Stem cell niche provides a milieu that prolongs cellular lifespan and maintains the undifferentiated state of stem cells. Mimicking endogeneous niche of MSCs is able to delay the cell aging and maintain MSC stemness, including hypoxia [16-18], coating with extra-cellular matrix (ECM) [19,20], and 3D culture [21,22] among others. Hypoxic environment has been suggested as physiologic niche to maintain stemness of stem cells. MSCs resides in niche characterized by hypoxic condition. Culture of MSCs under hypoxia enhanced proliferation and preserved the expression of stemness-related genes [16,18]. Changed gene expression profile of MSCs by hypoxia included differentiation, extracellular matrix, intermediate filament, metabolic gene, antioxidant genes and striated muscle genes . In addition, extracelluar matrix (ECM) also plays important role in the stem cell niche. It was shown that hyaluronan (HA) prolonged the lifespan and prevented the cellular aging of murine adipose-derived MSCs . MSCs expanded in flasks coating with ECM exhibited higher proliferation, formed more and larger sized cell colonies with smaller and more compactly arranged cells, and had greater differentiation potential . 3D culture of MSCs on under spheroids or nanoculture plates, closer to in vivo niche of MSCs, delayed replicative senescence and enhanced the differentiation potential [21,22]. In addition, expansion of MSCs in medium containing FGF-2 appeared to promote proliferation and inhibit cellular senescence through a PI3K/AKT-MDM2 pathway . Even blockage of endogenous glucocorticoids using RU486 significantly increase the proliferation and osteogenic differentiation of human MSCs .
Although efforts have been made for past 5 decades, little is known about the molecular basis underlying MSC stemness. So far, no one key transcription factor to MSCs like pluripotent genes Oct4, Nanog and Sox2 to ES has been identified, deprivation of which leads to the complete loss of MSC identity. To decipher the signature genes of MSCs, by comparing genes expression profile before and after tri-lineage differentiation, a list of highly expressed genes in undifferentiated MSCs were identified, including 9 transcription factors. However, individual knockdown only partially decrease proliferation or differentiation of MSCs . NRF2 was identified as potential marker by analyzing gene expression. Knockdown of NRF2 decreased osteogenesis whereas overexpression of NRF2 increased the proliferation and reduced the rate of apoptosis of MSCs . In addition, overexpression of cell surface protein CD49f (integrin subunit α6) modulated the proliferation and differentiation potentials of MSCs through activating PI3K/AKT and suppressing p53 expression . Epigenetic modification also controls MSC function. BCL-6 co-repressor (BCOR) interacts with BCL-6 to repress AP-2alpha, which is key factor that enhances osteo-dentinogenic capacity of MSCs. BCOR mutation results in abnormal activation of AP-2alpha, which leads to oculo-facio-cardio-dental (OFCD) syndrome characterized by canine teeth with extremely long roots, congenital cataracts, craniofacial defects and congenital heart disease. Further analysis showed that BCOR mutation activated silenced target genes by increasing histone H3K4 and H3K36 methylation in MSCs .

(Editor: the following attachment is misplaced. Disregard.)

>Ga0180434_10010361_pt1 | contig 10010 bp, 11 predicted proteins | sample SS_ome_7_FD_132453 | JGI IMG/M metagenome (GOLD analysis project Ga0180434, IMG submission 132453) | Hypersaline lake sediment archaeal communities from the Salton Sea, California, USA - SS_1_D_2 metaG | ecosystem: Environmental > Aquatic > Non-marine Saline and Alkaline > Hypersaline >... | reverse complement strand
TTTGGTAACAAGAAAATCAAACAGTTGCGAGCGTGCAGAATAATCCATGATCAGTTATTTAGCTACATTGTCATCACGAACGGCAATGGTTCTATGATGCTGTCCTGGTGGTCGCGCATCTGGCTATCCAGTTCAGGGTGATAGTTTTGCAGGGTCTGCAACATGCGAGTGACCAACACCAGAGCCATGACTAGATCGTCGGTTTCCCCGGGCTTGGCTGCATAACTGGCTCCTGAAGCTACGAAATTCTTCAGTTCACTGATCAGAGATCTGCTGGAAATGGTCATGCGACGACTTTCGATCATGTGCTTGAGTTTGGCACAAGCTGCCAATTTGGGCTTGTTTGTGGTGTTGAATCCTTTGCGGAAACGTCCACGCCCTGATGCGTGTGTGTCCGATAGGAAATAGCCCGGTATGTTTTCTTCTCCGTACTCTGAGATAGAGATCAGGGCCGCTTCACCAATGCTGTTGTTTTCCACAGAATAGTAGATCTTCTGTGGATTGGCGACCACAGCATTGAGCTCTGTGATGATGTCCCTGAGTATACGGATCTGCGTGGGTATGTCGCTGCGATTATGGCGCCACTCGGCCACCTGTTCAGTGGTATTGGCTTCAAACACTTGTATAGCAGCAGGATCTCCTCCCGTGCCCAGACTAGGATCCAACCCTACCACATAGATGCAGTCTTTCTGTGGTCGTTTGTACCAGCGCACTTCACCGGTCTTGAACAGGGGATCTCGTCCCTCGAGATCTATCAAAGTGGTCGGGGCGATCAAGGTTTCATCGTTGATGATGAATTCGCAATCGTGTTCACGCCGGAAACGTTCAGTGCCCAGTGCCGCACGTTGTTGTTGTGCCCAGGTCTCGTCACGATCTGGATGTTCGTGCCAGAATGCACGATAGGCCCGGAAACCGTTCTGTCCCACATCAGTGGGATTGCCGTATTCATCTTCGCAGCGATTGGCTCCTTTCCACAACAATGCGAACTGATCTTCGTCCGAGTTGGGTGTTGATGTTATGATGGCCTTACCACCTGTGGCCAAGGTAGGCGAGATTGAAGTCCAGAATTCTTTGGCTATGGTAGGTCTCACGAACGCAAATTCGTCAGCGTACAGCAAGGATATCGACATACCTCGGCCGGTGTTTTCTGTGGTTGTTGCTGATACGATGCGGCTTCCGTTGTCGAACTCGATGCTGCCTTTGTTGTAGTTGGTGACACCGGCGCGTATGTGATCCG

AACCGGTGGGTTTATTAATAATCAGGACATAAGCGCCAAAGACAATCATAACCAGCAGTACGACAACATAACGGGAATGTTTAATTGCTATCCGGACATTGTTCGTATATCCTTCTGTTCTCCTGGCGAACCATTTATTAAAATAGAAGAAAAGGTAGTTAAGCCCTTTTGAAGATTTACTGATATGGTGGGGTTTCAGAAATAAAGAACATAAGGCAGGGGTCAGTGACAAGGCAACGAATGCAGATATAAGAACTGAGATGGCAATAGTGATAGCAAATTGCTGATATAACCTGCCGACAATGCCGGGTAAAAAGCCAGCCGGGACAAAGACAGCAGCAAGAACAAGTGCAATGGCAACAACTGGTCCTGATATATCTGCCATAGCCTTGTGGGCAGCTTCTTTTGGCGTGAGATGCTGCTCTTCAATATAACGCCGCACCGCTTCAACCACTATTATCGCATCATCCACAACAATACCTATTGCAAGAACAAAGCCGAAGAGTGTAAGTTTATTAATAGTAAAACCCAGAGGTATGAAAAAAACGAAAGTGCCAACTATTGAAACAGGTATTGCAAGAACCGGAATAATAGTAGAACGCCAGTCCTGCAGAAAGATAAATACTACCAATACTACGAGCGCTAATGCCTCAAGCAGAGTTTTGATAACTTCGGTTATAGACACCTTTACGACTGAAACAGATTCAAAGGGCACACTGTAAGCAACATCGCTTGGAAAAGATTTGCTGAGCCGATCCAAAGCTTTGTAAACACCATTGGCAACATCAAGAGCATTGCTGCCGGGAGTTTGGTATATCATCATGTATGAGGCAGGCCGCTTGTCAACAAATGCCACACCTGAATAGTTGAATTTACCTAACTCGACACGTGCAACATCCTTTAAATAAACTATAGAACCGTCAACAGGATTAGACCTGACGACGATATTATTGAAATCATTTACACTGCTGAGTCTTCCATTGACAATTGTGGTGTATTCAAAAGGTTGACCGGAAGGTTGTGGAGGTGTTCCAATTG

Although these studies expand our understanding towards MSCs, it is still not clear that these genes regulate MSC stemness or only differentiation. So far, the understanding towards MSC stemness is still the tip of the iceberg. To make better use of MSCs for regenerative medicine, more efforts are needed to decipher the molecular basis of MSCs, especially key transcription factors to MSCs.